Fireball Outshines Moon: Brightest Meteor In Years Lights Up Southern U.S. Sky [VIDEO]
A fireball that streaked across the night sky last week was so bright that it outshone the moon, a somewhat rare celestial event. The appearance of the fireball -- defined as a meteor which is brighter than Venus -- prompted some sky observers in the Washington D.C. area to call into local news stations to report the mysterious light. The fireball appeared in the early morning hours of August 28.
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Bill Cooke, head of the Meteoroid Environment Office at NASA's Marshall Space Flight Center, said that the fireball, which was two feet in diameter and weighed 100 pounds, entered the atmosphere above the Georgia-Tennessee border.
"Recorded by all six NASA cameras in the Southeast, this fireball was one of the brightest observed by the network in 5 years of operations," said Cooke. "From Chickamauga, Georgia, the meteor was 20 times brighter than the Full Moon; shadows were cast on the ground as far south as Cartersville."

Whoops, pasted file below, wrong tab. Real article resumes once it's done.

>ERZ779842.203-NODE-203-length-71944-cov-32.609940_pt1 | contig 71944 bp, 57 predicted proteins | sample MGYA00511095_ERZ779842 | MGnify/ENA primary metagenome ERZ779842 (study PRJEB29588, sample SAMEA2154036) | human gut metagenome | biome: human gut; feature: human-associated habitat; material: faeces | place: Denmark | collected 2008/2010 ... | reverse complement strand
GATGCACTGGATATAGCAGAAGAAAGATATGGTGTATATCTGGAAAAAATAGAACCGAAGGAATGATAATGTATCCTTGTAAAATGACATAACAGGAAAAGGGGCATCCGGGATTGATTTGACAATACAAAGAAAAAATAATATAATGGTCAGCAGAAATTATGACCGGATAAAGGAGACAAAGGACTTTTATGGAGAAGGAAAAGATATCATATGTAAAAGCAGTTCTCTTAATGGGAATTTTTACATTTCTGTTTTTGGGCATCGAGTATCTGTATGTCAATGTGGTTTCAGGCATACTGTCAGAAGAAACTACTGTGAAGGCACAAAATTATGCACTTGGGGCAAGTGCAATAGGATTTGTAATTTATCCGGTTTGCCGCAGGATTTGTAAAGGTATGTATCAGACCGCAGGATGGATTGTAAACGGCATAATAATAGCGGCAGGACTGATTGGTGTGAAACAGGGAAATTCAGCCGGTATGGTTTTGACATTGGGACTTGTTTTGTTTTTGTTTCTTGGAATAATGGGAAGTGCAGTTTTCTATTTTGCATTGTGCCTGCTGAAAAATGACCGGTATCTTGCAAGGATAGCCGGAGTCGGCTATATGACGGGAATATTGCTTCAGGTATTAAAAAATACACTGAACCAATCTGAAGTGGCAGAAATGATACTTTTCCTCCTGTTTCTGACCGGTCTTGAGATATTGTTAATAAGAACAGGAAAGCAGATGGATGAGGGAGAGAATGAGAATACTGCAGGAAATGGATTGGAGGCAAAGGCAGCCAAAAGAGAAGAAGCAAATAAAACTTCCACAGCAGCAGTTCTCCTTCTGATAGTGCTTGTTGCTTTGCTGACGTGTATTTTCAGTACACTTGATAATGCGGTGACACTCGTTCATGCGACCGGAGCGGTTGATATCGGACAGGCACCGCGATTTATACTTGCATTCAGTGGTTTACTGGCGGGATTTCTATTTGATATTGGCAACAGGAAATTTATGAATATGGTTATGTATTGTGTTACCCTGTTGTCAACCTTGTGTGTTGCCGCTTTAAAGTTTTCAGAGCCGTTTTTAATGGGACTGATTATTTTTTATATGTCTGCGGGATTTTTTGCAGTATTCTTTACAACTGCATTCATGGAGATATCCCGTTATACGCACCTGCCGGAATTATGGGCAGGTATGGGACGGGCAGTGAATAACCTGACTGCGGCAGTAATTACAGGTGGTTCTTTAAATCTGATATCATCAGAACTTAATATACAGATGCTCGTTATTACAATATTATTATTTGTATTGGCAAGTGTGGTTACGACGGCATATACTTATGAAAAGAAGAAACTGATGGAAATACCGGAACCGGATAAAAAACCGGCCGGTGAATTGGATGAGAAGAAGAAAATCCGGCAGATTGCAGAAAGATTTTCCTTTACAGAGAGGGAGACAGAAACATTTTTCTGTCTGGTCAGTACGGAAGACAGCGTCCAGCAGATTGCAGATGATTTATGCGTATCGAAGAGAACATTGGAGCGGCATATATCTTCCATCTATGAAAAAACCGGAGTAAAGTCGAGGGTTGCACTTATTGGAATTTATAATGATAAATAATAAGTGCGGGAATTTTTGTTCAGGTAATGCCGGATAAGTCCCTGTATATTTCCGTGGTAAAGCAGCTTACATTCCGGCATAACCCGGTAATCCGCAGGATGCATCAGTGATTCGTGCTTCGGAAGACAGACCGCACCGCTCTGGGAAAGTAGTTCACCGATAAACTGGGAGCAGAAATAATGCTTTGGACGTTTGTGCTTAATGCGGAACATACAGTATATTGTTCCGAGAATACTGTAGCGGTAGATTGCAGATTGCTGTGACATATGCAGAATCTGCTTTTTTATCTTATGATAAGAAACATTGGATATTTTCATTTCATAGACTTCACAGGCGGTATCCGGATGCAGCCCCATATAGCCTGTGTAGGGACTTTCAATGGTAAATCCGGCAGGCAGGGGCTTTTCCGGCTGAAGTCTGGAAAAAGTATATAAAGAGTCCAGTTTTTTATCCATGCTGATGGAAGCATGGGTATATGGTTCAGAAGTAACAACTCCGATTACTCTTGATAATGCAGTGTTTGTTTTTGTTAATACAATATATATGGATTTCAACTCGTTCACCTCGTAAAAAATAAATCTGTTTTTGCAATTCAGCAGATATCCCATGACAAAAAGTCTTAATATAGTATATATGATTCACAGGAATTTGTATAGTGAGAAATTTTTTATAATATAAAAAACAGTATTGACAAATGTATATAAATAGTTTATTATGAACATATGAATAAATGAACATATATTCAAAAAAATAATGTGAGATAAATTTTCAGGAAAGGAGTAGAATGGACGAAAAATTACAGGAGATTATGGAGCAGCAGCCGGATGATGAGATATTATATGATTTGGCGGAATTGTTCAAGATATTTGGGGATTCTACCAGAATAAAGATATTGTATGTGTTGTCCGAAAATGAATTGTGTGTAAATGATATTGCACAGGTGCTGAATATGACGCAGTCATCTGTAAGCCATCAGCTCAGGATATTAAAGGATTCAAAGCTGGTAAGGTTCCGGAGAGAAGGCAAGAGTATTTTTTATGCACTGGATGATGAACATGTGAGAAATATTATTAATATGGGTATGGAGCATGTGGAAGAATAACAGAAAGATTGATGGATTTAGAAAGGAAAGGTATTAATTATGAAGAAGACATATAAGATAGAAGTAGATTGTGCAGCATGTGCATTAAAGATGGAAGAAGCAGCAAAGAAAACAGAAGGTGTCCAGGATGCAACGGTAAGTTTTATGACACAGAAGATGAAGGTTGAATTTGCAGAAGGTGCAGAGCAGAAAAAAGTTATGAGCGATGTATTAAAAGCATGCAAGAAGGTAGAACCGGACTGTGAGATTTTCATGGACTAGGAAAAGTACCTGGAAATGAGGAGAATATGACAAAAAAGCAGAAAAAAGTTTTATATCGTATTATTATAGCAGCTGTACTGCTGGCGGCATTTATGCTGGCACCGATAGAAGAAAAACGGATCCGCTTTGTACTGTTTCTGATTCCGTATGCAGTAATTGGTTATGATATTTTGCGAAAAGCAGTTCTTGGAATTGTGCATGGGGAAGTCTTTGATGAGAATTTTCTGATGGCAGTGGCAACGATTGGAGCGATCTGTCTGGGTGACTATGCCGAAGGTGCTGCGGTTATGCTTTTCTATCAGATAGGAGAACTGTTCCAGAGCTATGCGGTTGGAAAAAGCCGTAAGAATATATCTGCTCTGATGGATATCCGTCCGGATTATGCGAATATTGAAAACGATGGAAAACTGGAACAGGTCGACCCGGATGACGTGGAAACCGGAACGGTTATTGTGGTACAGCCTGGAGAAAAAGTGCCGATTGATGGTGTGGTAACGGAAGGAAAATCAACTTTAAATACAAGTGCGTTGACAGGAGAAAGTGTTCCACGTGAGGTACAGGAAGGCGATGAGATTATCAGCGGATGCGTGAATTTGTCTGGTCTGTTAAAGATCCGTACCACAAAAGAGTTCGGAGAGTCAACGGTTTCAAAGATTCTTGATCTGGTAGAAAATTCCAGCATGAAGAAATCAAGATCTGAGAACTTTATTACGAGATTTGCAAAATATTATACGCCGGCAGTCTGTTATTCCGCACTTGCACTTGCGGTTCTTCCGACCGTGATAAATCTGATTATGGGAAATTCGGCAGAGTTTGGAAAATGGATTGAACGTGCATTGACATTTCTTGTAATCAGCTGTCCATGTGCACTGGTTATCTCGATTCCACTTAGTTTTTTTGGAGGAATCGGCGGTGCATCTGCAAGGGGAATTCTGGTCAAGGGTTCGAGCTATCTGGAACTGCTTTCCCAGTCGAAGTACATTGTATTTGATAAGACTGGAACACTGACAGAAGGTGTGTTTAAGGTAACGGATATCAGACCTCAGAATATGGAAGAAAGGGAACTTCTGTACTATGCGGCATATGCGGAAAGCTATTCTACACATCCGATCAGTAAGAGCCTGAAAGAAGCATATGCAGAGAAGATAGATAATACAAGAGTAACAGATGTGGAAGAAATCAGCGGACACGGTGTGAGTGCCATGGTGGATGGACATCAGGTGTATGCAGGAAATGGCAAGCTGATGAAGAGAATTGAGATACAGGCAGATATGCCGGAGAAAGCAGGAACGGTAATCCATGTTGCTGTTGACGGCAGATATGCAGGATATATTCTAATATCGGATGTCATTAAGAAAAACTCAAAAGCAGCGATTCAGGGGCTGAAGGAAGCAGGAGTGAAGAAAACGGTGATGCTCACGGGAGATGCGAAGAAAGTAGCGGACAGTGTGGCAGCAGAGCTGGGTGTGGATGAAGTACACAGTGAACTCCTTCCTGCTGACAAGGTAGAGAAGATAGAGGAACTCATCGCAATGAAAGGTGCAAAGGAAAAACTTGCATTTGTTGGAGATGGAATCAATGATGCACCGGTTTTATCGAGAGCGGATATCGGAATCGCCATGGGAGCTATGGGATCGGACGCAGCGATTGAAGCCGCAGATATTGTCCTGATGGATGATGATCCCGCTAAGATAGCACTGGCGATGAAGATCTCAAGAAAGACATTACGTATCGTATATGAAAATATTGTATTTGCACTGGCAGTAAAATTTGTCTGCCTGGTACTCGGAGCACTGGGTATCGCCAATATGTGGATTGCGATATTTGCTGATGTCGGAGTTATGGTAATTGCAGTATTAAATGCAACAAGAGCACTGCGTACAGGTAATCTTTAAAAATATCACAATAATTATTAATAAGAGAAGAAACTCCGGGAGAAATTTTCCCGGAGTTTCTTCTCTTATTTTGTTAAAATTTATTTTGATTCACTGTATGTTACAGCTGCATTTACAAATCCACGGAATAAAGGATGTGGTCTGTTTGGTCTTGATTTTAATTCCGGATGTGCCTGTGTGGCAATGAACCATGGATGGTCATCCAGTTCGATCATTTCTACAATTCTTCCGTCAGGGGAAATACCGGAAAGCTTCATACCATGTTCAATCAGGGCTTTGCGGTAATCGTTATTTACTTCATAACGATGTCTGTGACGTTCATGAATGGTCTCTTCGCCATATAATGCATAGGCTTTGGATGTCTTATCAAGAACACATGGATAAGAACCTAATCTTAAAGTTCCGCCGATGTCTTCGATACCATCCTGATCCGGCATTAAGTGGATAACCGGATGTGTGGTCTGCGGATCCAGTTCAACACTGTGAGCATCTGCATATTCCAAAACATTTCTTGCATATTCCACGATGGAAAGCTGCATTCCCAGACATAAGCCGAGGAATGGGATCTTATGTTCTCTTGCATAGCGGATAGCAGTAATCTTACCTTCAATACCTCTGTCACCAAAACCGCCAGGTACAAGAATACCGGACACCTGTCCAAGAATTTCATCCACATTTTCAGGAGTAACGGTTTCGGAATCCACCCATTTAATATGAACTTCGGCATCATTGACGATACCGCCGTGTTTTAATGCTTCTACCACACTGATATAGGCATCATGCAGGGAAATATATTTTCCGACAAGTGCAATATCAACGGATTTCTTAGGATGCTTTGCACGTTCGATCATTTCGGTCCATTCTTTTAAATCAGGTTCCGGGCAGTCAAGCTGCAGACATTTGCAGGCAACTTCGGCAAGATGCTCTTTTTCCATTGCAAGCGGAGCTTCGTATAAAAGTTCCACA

The fireball flew northeast at 56,000 mph, breaking apart over Ocoee, Tenn., when it was 33 miles high. Once the fireball was 21 miles high and had largely broken apart, NASA's cameras lost track of the meteor chunks.
"Sensors on the ground recorded sound waves ('sonic booms') from this event, and there are indications on Doppler weather radar of a rain of small meteoritic particles falling to the ground east of Cleveland, Tennessee," said Cooke.
Earth's atmosphere is constantly being hit by grains, dust and pieces of asteroids. A hundred tons of the stuff hits Earth's atmosphere on a daily basis. Most of the material burns up in Earth's atmosphere, but sometimes meteors will strike Earth. Meteors that hit the Earth's surface are known as meteorites.
The fireball was capture on camera (video below) by NASA's All-sky Fireball Network, a system of 12 cameras spread across the Southeast, Ohio, Pennsylvania and New Mexico.
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